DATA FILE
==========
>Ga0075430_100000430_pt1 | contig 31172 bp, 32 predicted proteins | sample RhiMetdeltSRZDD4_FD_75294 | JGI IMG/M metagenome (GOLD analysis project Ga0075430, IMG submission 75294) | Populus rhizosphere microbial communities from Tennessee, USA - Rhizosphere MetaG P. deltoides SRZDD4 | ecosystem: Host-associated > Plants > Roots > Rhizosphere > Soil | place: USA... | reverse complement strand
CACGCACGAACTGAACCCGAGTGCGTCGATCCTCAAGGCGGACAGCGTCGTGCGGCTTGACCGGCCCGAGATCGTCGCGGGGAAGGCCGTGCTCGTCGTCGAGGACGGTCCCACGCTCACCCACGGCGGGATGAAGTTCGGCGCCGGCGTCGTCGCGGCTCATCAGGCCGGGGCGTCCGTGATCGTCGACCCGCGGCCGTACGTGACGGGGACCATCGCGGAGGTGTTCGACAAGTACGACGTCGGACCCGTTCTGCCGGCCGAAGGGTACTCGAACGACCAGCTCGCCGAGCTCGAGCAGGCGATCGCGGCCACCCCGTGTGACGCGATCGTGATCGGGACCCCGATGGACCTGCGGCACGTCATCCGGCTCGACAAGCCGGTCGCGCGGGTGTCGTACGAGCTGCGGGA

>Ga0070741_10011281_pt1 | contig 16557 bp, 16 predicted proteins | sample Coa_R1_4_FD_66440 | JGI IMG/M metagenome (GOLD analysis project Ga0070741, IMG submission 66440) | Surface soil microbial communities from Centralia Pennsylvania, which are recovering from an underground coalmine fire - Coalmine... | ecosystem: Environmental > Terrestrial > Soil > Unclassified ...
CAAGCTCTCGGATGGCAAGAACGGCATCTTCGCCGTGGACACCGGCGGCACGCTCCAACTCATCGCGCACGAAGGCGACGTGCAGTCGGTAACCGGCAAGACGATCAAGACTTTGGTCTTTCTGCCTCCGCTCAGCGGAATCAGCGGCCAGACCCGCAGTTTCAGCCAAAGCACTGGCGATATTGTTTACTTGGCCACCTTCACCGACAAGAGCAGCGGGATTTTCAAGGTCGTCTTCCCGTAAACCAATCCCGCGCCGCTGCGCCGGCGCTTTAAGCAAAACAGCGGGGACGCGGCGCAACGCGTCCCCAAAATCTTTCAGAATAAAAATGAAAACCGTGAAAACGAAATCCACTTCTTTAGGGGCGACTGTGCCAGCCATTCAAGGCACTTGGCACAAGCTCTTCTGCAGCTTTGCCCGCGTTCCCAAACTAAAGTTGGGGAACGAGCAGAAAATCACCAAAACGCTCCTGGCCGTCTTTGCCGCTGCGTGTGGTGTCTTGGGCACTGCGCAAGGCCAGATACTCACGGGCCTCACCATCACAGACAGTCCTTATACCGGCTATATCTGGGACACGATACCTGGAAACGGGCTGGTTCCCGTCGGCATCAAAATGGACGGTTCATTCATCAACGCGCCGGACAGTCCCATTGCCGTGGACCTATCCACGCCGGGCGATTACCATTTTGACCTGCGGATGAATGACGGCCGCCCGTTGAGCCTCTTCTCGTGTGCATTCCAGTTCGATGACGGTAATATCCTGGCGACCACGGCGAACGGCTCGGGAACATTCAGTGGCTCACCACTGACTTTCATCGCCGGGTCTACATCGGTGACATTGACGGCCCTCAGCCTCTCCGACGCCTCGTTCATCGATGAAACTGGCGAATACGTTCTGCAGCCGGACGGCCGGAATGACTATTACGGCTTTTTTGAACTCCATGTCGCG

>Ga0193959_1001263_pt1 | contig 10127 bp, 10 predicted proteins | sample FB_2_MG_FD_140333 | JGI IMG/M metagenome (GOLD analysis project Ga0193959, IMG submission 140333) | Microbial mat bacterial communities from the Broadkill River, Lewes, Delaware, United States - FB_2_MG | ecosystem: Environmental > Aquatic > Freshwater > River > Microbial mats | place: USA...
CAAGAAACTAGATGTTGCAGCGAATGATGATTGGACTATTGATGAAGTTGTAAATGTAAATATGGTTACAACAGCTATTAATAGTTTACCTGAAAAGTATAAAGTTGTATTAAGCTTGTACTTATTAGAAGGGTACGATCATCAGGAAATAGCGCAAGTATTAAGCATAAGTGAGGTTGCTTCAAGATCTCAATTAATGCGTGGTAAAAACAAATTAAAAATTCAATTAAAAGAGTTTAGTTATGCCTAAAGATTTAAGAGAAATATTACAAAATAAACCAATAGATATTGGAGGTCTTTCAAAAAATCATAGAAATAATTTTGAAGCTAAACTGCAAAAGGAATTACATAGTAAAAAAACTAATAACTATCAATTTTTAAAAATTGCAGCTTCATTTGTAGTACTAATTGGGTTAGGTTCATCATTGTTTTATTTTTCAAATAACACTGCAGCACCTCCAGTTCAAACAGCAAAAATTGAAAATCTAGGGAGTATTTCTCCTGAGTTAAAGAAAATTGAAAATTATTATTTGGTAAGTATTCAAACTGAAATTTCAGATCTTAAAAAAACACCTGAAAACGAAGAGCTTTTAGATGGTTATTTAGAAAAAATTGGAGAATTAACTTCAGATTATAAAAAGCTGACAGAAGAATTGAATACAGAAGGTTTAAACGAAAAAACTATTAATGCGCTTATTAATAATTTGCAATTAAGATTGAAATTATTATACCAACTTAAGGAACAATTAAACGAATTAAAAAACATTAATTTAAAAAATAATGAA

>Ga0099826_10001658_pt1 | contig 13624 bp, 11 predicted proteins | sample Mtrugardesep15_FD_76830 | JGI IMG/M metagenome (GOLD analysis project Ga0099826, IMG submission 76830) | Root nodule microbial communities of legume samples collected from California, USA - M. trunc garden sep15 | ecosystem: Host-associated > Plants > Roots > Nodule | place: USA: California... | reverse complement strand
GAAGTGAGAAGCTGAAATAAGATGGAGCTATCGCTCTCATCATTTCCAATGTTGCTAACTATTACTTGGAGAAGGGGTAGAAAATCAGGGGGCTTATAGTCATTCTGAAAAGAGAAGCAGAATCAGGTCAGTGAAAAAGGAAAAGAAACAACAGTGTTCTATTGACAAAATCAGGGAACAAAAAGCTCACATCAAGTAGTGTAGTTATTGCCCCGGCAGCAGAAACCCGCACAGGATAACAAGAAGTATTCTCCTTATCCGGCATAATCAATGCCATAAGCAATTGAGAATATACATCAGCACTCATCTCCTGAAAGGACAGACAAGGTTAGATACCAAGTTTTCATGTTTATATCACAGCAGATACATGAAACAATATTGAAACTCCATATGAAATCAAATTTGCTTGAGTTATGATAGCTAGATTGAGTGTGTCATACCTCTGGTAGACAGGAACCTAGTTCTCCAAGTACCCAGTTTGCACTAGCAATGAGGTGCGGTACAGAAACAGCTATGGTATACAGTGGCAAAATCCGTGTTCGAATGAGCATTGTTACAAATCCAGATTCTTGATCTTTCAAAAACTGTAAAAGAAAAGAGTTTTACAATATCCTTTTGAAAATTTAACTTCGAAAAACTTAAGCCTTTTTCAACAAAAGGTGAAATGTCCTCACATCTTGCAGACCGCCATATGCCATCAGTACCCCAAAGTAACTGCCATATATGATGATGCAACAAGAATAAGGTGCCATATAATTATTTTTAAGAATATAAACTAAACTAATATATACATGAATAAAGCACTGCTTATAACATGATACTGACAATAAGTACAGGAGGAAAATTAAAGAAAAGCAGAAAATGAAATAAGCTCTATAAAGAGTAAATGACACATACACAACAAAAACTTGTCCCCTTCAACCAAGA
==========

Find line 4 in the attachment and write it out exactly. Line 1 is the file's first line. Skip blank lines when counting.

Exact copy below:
CAAGCTCTCGGATGGCAAGAACGGCATCTTCGCCGTGGACACCGGCGGCACGCTCCAACTCATCGCGCACGAAGGCGACGTGCAGTCGGTAACCGGCAAGACGATCAAGACTTTGGTCTTTCTGCCTCCGCTCAGCGGAATCAGCGGCCAGACCCGCAGTTTCAGCCAAAGCACTGGCGATATTGTTTACTTGGCCACCTTCACCGACAAGAGCAGCGGGATTTTCAAGGTCGTCTTCCCGTAAACCAATCCCGCGCCGCTGCGCCGGCGCTTTAAGCAAAACAGCGGGGACGCGGCGCAACGCGTCCCCAAAATCTTTCAGAATAAAAATGAAAACCGTGAAAACGAAATCCACTTCTTTAGGGGCGACTGTGCCAGCCATTCAAGGCACTTGGCACAAGCTCTTCTGCAGCTTTGCCCGCGTTCCCAAACTAAAGTTGGGGAACGAGCAGAAAATCACCAAAACGCTCCTGGCCGTCTTTGCCGCTGCGTGTGGTGTCTTGGGCACTGCGCAAGGCCAGATACTCACGGGCCTCACCATCACAGACAGTCCTTATACCGGCTATATCTGGGACACGATACCTGGAAACGGGCTGGTTCCCGTCGGCATCAAAATGGACGGTTCATTCATCAACGCGCCGGACAGTCCCATTGCCGTGGACCTATCCACGCCGGGCGATTACCATTTTGACCTGCGGATGAATGACGGCCGCCCGTTGAGCCTCTTCTCGTGTGCATTCCAGTTCGATGACGGTAATATCCTGGCGACCACGGCGAACGGCTCGGGAACATTCAGTGGCTCACCACTGACTTTCATCGCCGGGTCTACATCGGTGACATTGACGGCCCTCAGCCTCTCCGACGCCTCGTTCATCGATGAAACTGGCGAATACGTTCTGCAGCCGGACGGCCGGAATGACTATTACGGCTTTTTTGAACTCCATGTCGCG